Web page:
Is Creditworthiness a Protected Characteristic? Yes, says EEOC

EEOC has filed a particularly newsworthy lawsuit against Kaplan Higher Education Corp.The suit is based on Kaplan’s alleged consideration of candidates’ credit histories during the hiring process.  EEOC takes the position (and has, for quite some time), that employers may be engaging in unlawful employment discrimination by using a candidate’s credit history when deciding who to hire. EEOC contends that this practice, in which many employers engage regularly, has an unlawful discriminatory impact based on race and is neither job-related nor justified by business necessity.  In short, EEOC alleges that employers, including Kaplan, are disproportionately disqualifying black candidates due to credit ratings.

Although I understand that there is a comfort to employers in using credit histories to screen clients, comfortable isn’t always the most desirable outcome.  When an employer asks me about whether to rule out a candidate based on the candidate’s credit history, I usually suggest that it’s very possible that a top performing employee can be so focused on being a top performer that their personal lives are left unattended. In other words, you can imagine an employee whose personal credit is less than perfect because they’re too focused on work–not the worst employee that I can imagine, by far.

Another scenario is an employee who goes through a difficult divorce, which results in a poor credit rating.  Or, alternatively, if the employee has had a serious family illness.  This, also, can lead to financial difficulty and, in turn, to a less-than-stellar credit rating.

Of course, none of these scenarios are connected by race or ethnicity.  Thus, I can’t say that I am particularly compelled by EEOC’s position in the Kaplan case. But neither am I compelled by a credit score–especially not in a difficult economy or in any economy when looking for the best possible employee for the job.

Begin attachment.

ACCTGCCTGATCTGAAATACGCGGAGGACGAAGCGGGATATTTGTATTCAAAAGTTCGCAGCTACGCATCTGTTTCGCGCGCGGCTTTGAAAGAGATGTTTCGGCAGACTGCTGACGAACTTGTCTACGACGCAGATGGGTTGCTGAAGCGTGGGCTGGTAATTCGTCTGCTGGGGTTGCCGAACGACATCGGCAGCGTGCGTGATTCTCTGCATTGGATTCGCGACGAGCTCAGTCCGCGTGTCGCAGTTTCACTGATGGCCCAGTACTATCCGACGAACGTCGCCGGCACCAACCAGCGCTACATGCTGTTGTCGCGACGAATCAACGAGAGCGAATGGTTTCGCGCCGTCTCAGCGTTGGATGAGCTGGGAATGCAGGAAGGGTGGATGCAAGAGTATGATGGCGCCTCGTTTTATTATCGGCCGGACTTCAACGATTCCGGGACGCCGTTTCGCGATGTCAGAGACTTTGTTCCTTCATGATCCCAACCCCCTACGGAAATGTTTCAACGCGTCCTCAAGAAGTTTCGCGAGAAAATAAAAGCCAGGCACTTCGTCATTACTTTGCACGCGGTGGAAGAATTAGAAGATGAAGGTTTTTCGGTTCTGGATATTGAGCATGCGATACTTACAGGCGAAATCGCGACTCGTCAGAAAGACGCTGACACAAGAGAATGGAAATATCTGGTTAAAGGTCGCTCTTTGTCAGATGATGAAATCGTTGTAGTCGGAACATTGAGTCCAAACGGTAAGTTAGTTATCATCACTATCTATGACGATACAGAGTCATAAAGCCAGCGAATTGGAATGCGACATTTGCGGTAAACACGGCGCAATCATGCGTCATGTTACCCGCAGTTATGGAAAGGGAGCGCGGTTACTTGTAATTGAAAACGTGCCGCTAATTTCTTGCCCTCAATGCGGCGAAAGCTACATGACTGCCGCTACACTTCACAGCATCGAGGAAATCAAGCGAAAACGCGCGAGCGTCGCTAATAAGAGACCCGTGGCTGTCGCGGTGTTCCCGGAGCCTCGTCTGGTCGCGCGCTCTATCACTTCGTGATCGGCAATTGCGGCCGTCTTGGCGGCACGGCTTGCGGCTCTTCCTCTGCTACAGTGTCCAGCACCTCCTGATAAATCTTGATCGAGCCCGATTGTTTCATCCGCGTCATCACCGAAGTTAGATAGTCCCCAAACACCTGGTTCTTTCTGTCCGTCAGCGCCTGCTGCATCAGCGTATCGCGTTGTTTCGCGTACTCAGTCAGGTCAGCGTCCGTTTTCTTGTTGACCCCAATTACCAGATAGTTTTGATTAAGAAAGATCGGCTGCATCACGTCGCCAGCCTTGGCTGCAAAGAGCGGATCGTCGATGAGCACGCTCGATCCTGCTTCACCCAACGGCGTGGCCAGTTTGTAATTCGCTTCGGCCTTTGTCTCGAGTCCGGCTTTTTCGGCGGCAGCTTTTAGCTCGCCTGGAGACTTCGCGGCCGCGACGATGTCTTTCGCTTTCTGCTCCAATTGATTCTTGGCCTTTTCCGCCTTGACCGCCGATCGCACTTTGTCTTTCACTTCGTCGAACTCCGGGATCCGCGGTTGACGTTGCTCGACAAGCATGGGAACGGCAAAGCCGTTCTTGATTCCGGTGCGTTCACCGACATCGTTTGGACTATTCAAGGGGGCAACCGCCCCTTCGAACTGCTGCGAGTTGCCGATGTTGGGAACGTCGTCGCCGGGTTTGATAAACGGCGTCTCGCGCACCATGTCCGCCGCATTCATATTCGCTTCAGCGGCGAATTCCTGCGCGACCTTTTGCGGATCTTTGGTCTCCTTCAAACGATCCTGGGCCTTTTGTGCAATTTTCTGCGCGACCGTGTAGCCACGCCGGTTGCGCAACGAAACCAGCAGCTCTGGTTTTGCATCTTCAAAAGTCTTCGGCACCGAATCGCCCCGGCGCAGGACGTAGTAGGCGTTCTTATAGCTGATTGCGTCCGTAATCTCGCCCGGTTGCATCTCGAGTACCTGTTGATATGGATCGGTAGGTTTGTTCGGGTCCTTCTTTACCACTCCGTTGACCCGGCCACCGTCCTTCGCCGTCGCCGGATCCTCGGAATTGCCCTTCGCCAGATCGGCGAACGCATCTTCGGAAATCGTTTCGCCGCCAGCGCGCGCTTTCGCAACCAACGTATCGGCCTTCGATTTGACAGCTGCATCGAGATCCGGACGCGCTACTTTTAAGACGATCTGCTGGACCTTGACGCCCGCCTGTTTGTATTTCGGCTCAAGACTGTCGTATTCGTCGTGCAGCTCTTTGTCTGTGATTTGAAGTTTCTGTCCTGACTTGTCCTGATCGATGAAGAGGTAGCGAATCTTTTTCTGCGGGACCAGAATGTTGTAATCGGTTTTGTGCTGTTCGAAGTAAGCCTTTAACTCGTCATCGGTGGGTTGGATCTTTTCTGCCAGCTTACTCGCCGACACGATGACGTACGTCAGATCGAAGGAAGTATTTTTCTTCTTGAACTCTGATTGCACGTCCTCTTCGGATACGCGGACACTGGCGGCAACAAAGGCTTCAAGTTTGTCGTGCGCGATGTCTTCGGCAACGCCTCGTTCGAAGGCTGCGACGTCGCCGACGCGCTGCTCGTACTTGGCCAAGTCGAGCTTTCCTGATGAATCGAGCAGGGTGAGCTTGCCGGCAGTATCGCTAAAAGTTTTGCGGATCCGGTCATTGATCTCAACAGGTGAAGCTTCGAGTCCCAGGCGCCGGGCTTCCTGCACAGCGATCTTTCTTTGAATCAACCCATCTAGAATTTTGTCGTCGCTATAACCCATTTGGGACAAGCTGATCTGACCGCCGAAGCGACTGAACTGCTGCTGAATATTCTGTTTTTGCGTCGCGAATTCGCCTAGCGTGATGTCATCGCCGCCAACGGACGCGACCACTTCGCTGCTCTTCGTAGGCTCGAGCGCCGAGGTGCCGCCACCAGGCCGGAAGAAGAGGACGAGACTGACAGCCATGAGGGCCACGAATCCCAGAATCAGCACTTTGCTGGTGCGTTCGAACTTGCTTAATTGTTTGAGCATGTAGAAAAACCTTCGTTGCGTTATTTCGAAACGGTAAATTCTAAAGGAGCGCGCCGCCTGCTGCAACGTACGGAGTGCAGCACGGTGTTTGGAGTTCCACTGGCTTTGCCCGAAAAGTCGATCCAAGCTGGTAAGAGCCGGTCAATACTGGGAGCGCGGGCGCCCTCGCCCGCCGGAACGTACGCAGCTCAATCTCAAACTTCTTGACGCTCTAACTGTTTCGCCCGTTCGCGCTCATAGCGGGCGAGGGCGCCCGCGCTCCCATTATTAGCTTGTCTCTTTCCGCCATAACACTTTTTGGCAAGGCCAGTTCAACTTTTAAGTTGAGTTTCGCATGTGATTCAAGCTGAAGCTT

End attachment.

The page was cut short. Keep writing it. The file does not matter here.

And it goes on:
One final note.  Illinois recently passed a law prohibiting employers from disqualifying candidates based on credit history.  The law takes effect on January 1, 2011.  Hawaii, Oregon, and Washington have similar laws.  And, as of late summer, 2010, similar bills were pending in 15 states.  So it seems indisputable that the practice is becoming more and more disfavored.

Other Resources:

Washington Post article re: EEOC v. Kaplan

EEOC Press Release

6 thoughts on “Is Creditworthiness a Protected Characteristic? Yes, says EEOC

  1. But how about if the position is in the realm of dealing with money? A pretty good assumption would be that there would be a greater temptation for theft if the employee was having financial difficulties.


  2. The Illinois Law makes exceptions to allow employers to use credit histories when a person deals with money. I’m certain this exception will continue with other states’ version of the law.


  3. Regina, that’s a pretty huge leap to make; to conclude that because someone is facing financial difficulties, they’d risk an exponentially worse predicament (a theft conviction, fines, incarceration, loss of their job)by embezzling from the company. Seems to me that in most cases, someone’s criminal background check would be more relevant to any issues of trustworthiness with money.


  4. People who dishonest enough to engage in embezzling usually have a history that can be caught by a criminal background check. No need for a credit check. If they have no criminal history, then they probably won’t be stealing just because they are going thru a rough patch. My experience…I had to declare bankruptcy 10 yrs ago due to circumstances and yet I have never stolen a penny in my life, not then and not ever. I was Exec Director with full control on funds of the organization I led and I thank God that my employer trusted me. But they should have…I had no criminal history.


  5. If the position is in relation to an Officer level, then it can be understood for a credit check in advance. But you can’t assume that if the credit report is less than stellar for any reason, that this is a true sense of how the person will perform the job or a trust factor with the job. You’re pigeon-holing the situation and that can be considered discrimination. No employer should really be doing credit checks for deciding if they should hire the person for the job. It’s the same assumption insurance companies use for assigning rates to drivers.


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